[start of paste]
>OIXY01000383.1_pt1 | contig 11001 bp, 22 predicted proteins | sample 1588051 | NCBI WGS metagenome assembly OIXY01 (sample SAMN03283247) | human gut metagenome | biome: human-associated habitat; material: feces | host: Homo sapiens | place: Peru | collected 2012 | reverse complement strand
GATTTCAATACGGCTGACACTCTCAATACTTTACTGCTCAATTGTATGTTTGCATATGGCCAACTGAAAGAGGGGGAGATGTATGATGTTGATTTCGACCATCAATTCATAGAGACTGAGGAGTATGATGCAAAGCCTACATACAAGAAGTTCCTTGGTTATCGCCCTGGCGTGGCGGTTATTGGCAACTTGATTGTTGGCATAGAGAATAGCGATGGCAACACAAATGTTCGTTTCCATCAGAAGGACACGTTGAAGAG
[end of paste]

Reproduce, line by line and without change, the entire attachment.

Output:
>OIXY01000383.1_pt1 | contig 11001 bp, 22 predicted proteins | sample 1588051 | NCBI WGS metagenome assembly OIXY01 (sample SAMN03283247) | human gut metagenome | biome: human-associated habitat; material: feces | host: Homo sapiens | place: Peru | collected 2012 | reverse complement strand
GATTTCAATACGGCTGACACTCTCAATACTTTACTGCTCAATTGTATGTTTGCATATGGCCAACTGAAAGAGGGGGAGATGTATGATGTTGATTTCGACCATCAATTCATAGAGACTGAGGAGTATGATGCAAAGCCTACATACAAGAAGTTCCTTGGTTATCGCCCTGGCGTGGCGGTTATTGGCAACTTGATTGTTGGCATAGAGAATAGCGATGGCAACACAAATGTTCGTTTCCATCAGAAGGACACGTTGAAGAG